Of course, Standard G/R Eldrazi is not the only Eldrazi deck making waves.
I first ran into this deck a few months ago when I first started streaming. I saw Raphael Levy’s graveyard/Life from the Loam deck, thought it looked cool, and loaded it up. Of course, my first game of round one my opponent goes turn 1 Relic of Progenitus, turn 2 Nihil Spellbomb.
At the time I thought the deck was just some amusing deck someone had thrown together to make my life miserable, but it turns out the deck actually has some legs. It has been creeping around on Magic Online for the last month or so, and finally almost had a breakout performance last weekend at #SCGCIN where Matthew Dilks took it all the way to 10th place.
Eldrazi Temple and Eye of Ugin are both completely unreal in this deck, as they act like Ancient Tombs with no drawbacks. If you play an Urborg, Tomb of Yawgmoth, Eye of Ugin goes from Ancient Tomb to Mishra’s Workshop. Just like Mishra’s Workshop makes cards like Juggernaut and Slash Panther playable, Eldrazi Temple and Eye of Ugin have made mediocre cards like Blight Herder and Oblivion Sower playable as well.
Well if the deck had legs before, Oath of the Gatewatch gives it super-powered cyborg implants. The colorless Eldrazi theme has been pushed extremely hard, and there are a number of very powerful new options that blow Blight Herder and Oblivion Sower out of the water.
Even without the Modern-legal Eldrazi lands, Thought-Knot Seer is already a solid Magic card. It has a very good-sized body that is immune to Lightning Bolt and comes with a Thoughtseize stapled to it. This is already a very good deal for four mana in Standard, but in Modern it is easy to cast this card on turn 2! On your best draws, Thought-Knot Seer is going to be a Vintage quality card; on your worst draws, it is going to be a good Standard card. That’s a huge step up in quality from something like Oblivion Sower, which is good when you can cheat it out quickly but pretty mediocre otherwise.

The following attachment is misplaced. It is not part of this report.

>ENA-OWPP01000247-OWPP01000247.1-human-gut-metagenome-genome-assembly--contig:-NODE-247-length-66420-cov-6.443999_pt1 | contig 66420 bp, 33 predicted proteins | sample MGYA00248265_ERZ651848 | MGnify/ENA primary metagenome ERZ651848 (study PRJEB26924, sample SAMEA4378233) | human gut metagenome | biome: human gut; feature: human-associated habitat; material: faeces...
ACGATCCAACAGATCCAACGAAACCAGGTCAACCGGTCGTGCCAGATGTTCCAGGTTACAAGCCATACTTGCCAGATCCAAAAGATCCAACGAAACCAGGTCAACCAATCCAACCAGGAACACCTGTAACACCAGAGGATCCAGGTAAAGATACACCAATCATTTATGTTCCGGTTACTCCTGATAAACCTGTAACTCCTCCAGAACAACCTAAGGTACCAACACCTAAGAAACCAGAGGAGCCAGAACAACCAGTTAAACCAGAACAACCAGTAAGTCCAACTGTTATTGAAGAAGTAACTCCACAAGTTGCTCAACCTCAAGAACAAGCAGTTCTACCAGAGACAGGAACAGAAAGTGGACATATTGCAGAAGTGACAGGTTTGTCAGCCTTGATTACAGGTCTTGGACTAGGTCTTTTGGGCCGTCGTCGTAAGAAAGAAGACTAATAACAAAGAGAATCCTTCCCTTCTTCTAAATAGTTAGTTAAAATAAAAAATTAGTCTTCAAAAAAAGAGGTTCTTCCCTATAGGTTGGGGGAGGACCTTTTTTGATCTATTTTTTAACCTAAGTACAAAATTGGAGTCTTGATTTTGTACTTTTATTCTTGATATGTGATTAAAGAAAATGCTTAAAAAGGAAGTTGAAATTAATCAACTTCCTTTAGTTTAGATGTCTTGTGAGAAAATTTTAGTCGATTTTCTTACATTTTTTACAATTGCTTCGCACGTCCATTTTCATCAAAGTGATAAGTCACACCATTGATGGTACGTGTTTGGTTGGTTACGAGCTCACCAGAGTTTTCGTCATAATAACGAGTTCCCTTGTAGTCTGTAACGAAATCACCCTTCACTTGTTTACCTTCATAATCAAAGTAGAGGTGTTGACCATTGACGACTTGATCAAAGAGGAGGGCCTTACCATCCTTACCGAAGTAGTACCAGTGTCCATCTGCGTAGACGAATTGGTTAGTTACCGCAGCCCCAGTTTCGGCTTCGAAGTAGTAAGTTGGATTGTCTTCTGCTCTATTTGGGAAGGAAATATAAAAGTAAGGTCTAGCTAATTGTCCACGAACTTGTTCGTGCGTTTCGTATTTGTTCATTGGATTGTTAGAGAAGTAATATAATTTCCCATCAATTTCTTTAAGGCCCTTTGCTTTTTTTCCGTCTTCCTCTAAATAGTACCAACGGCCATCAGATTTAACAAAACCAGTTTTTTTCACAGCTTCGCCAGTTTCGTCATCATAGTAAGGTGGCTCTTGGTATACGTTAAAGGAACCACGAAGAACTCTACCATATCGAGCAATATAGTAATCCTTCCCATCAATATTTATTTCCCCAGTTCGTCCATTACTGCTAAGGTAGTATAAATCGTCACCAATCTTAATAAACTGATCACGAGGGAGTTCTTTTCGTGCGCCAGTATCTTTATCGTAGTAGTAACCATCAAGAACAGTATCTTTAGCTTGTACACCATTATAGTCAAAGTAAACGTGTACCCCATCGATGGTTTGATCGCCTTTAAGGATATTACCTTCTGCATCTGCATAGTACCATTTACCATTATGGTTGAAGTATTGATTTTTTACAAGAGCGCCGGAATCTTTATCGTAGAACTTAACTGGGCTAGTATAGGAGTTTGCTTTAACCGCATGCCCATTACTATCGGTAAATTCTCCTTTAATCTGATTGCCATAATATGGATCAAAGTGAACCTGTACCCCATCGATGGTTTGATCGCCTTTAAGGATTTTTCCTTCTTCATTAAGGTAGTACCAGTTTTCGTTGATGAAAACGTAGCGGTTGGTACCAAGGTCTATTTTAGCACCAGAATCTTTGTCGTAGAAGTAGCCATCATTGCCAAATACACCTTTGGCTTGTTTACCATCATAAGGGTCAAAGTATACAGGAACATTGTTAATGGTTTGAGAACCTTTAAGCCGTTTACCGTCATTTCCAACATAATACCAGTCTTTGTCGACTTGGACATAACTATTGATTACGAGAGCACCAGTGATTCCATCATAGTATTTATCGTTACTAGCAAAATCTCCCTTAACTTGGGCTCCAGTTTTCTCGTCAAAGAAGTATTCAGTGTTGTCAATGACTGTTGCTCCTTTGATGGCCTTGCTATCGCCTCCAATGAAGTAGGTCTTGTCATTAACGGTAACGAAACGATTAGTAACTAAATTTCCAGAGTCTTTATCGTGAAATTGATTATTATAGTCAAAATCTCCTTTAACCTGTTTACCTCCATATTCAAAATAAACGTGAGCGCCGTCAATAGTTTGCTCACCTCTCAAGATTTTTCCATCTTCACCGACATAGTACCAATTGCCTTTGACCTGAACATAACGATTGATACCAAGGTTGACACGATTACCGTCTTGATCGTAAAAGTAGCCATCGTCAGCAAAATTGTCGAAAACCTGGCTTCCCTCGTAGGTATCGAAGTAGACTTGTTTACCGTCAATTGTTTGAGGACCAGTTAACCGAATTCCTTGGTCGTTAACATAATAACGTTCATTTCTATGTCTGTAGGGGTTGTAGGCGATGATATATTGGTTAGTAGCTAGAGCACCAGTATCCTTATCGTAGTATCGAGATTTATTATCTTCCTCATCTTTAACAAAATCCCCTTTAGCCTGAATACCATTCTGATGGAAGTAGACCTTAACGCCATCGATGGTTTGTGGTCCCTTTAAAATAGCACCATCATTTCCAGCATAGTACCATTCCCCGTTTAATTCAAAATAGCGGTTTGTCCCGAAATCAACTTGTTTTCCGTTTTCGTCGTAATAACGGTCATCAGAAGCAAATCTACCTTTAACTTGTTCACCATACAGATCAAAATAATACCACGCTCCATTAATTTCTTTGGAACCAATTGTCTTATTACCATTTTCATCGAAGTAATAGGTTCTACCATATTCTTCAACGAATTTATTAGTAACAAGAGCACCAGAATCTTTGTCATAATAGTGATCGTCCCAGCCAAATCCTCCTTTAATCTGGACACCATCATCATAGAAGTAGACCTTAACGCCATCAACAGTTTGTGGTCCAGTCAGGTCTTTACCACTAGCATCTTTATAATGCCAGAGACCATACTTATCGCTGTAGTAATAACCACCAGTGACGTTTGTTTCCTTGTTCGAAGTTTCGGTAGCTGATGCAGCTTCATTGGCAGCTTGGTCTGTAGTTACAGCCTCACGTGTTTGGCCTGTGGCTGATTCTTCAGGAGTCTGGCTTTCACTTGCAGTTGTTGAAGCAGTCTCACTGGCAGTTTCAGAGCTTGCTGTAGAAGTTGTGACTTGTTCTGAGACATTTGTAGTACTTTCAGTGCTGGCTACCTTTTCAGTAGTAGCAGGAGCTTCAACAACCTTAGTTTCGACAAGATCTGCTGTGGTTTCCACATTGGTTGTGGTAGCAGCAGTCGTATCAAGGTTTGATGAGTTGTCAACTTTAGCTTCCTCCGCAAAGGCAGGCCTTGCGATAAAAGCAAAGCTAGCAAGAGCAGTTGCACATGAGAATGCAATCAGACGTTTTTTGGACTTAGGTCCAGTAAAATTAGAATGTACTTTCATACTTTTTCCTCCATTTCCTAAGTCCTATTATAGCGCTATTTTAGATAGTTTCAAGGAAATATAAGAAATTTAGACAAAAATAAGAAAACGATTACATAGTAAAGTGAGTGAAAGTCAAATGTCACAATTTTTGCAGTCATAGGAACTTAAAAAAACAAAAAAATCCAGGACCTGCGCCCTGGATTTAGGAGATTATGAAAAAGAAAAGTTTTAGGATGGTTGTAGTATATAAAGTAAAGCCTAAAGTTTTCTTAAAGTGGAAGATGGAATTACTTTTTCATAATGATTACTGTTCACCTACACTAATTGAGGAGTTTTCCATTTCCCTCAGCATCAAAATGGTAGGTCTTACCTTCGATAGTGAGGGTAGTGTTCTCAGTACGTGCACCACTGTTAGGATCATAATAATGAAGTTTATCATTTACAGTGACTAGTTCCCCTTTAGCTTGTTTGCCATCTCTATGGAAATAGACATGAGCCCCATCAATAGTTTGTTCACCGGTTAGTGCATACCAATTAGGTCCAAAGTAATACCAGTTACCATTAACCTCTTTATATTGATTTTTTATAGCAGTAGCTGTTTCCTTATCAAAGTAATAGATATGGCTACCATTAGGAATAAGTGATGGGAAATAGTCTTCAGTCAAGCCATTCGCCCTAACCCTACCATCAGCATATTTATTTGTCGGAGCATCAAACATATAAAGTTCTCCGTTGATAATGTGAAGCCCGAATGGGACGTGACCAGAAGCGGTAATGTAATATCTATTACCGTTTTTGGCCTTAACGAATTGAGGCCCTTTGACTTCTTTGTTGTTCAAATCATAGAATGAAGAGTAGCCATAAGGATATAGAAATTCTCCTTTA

Make no mistake about it— Thought-Knot Seer is going to push the Modern Eldrazi deck from a fringe deck to a major player in the format. The card is just so perfectly suited for the deck and the format it’s almost comical. It passes basically every test a Modern card must pass:
· It’s a good-sized, proactive threat
· It can come down on turn 2
· It has a powerful built-in disruption effect
Expect to get very tired of playing against this card in the future.
If Thought-Knot Seer was the only new card the Modern Eldrazi deck got, I still think it would be enough to push it as a serious contender, but as the late Billy Mays would say… “but that’s not all!”
Reality Smasher is another very reasonable Standard card that starts to get way out of hand if you can cast it quickly. While Thought-Knot Seer is more of a complete package, Reality Smasher has one thing in mind: smashing. Reality Smasher hits hard and fast, and is a very quick clock. It also passes the removal test, as it is immune to spells like Lightning Bolt and Abrupt Decay just like Thought-Knot Seer, but even if they can tag it with a Path to Exile, it still gains you value.
There’s going to be games in Oath of the Gatewatch Modern where your opponent goes turn 2 Thought-Knot Seer, turn 3 Reality Smasher, and those games are going to be very hard to win. And don’t think it’s that difficult; with Urborg, Tomb of Yawgmoth allowing Eye of Ugin to tap for mana, there are many combinations between Urborg, Eye of Ugin, and Eldrazi Temple that can make four Eldrazi mana on turn 2. Don’t say you haven’t been warned.
There are a few other colorless Eldrazi options for the deck, but they don’t stack up nearly as well. Something like Endbringer could be a reasonable top end option, as it provides some lategame utility and flexibility. If the deck moves away from Oblivion Sower, it may also need to move away from Ulamog, the Ceaseless Hunger as well, which would create a void that perhaps something like Endbringer could fill.
Our New Tentacle Overlords
I am less confident that the return of Kozilek will affect Standard as much as the smaller Eldrazi will change Modern, but both formats stand to feel the wrath of the tentacle.
Decks like Jeskai Black in Standard that just want to draw a million cards and grind the game to a slow halt are going to have to evolve if they want to survive in a format more friendly to ramp strategies. Going big is going continue to be a thing, and decks are going to need to have faster closing strategies.
For Modern, I don’t think the correct Eldrazi Temple deck has been found yet, but when it is and when Thought-Knot Seer and Reality Crusher are added to it… watch out. I will not be surprised if Pro Tour Oath of the Gatewatch ends up being Pro Tour Eldrazi Temple.